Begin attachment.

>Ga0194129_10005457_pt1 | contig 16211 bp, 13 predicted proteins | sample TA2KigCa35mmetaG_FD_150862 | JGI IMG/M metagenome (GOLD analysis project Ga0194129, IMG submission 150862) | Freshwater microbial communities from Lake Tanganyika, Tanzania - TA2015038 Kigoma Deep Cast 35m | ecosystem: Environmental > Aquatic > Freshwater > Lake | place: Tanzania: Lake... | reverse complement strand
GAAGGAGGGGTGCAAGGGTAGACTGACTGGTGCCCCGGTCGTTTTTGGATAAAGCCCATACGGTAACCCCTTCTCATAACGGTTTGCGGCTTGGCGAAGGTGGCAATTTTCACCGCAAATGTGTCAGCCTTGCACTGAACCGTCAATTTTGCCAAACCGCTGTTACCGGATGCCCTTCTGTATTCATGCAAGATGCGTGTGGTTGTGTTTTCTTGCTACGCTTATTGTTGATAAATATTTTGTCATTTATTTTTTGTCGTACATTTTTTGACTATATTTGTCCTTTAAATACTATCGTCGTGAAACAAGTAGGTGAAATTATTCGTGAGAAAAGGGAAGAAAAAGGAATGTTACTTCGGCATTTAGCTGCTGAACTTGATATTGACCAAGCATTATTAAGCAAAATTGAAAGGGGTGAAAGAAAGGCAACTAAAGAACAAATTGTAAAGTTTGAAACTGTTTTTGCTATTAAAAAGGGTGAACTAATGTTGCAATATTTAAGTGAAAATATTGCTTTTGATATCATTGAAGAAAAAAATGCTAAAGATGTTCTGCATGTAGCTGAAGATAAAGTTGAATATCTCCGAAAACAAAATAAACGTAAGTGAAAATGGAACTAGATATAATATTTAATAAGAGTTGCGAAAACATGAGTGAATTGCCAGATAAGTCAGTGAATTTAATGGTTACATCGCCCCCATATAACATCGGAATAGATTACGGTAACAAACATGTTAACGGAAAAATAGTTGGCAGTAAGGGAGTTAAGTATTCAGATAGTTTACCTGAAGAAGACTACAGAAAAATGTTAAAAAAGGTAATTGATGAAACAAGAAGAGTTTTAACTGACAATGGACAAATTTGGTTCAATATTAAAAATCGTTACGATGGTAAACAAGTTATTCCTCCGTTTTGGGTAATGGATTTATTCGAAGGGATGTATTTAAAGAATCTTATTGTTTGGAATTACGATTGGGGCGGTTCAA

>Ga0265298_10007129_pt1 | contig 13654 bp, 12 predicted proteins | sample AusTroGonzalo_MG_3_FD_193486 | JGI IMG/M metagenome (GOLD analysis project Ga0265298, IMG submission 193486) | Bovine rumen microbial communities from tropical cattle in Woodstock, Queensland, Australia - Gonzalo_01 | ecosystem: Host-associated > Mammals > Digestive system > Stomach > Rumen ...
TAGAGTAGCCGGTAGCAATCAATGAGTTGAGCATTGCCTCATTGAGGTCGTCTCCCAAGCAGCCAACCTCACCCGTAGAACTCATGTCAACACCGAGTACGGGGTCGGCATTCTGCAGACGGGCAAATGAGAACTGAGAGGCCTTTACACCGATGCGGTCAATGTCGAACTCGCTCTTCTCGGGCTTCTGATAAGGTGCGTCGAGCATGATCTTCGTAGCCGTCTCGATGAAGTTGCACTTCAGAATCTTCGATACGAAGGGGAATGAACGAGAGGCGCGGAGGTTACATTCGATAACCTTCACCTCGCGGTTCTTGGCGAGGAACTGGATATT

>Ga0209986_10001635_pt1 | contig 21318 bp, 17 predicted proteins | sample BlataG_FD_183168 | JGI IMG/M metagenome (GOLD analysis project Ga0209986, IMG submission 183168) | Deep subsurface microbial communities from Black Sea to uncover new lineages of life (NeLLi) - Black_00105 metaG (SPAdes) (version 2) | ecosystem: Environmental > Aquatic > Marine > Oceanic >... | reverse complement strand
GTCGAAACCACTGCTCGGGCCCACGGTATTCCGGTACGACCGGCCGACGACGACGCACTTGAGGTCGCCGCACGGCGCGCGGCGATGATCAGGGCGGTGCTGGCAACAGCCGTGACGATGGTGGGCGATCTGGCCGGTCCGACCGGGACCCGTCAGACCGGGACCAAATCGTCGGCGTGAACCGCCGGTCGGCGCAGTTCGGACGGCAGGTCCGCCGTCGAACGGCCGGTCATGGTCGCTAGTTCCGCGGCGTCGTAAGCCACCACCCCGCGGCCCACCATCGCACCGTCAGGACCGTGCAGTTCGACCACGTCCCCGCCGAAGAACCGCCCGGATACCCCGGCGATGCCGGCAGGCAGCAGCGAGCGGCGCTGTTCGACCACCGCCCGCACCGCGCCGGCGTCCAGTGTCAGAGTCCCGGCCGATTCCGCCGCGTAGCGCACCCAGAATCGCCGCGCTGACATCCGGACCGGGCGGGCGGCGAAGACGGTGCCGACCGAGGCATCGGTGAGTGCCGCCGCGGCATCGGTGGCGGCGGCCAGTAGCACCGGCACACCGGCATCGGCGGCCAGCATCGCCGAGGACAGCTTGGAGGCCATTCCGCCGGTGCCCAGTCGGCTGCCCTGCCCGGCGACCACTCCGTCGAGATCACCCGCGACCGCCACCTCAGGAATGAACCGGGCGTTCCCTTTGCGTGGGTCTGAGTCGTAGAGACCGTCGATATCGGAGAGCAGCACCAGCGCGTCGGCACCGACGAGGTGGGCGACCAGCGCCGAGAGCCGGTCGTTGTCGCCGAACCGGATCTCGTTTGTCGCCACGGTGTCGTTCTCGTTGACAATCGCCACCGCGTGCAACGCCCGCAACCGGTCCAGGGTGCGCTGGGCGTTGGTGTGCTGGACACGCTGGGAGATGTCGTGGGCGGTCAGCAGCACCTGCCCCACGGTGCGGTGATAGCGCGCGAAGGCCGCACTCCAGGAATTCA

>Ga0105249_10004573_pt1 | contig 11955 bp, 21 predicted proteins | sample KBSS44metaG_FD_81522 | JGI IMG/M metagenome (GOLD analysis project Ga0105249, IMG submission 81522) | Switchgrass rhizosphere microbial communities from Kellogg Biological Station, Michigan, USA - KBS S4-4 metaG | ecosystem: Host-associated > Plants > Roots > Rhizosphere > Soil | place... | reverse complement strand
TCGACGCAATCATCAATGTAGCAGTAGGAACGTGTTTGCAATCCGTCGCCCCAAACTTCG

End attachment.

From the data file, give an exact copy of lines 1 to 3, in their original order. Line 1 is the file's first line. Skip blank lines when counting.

>Ga0194129_10005457_pt1 | contig 16211 bp, 13 predicted proteins | sample TA2KigCa35mmetaG_FD_150862 | JGI IMG/M metagenome (GOLD analysis project Ga0194129, IMG submission 150862) | Freshwater microbial communities from Lake Tanganyika, Tanzania - TA2015038 Kigoma Deep Cast 35m | ecosystem: Environmental > Aquatic > Freshwater > Lake | place: Tanzania: Lake... | reverse complement strand
GAAGGAGGGGTGCAAGGGTAGACTGACTGGTGCCCCGGTCGTTTTTGGATAAAGCCCATACGGTAACCCCTTCTCATAACGGTTTGCGGCTTGGCGAAGGTGGCAATTTTCACCGCAAATGTGTCAGCCTTGCACTGAACCGTCAATTTTGCCAAACCGCTGTTACCGGATGCCCTTCTGTATTCATGCAAGATGCGTGTGGTTGTGTTTTCTTGCTACGCTTATTGTTGATAAATATTTTGTCATTTATTTTTTGTCGTACATTTTTTGACTATATTTGTCCTTTAAATACTATCGTCGTGAAACAAGTAGGTGAAATTATTCGTGAGAAAAGGGAAGAAAAAGGAATGTTACTTCGGCATTTAGCTGCTGAACTTGATATTGACCAAGCATTATTAAGCAAAATTGAAAGGGGTGAAAGAAAGGCAACTAAAGAACAAATTGTAAAGTTTGAAACTGTTTTTGCTATTAAAAAGGGTGAACTAATGTTGCAATATTTAAGTGAAAATATTGCTTTTGATATCATTGAAGAAAAAAATGCTAAAGATGTTCTGCATGTAGCTGAAGATAAAGTTGAATATCTCCGAAAACAAAATAAACGTAAGTGAAAATGGAACTAGATATAATATTTAATAAGAGTTGCGAAAACATGAGTGAATTGCCAGATAAGTCAGTGAATTTAATGGTTACATCGCCCCCATATAACATCGGAATAGATTACGGTAACAAACATGTTAACGGAAAAATAGTTGGCAGTAAGGGAGTTAAGTATTCAGATAGTTTACCTGAAGAAGACTACAGAAAAATGTTAAAAAAGGTAATTGATGAAACAAGAAGAGTTTTAACTGACAATGGACAAATTTGGTTCAATATTAAAAATCGTTACGATGGTAAACAAGTTATTCCTCCGTTTTGGGTAATGGATTTATTCGAAGGGATGTATTTAAAGAATCTTATTGTTTGGAATTACGATTGGGGCGGTTCAA

>Ga0265298_10007129_pt1 | contig 13654 bp, 12 predicted proteins | sample AusTroGonzalo_MG_3_FD_193486 | JGI IMG/M metagenome (GOLD analysis project Ga0265298, IMG submission 193486) | Bovine rumen microbial communities from tropical cattle in Woodstock, Queensland, Australia - Gonzalo_01 | ecosystem: Host-associated > Mammals > Digestive system > Stomach > Rumen ...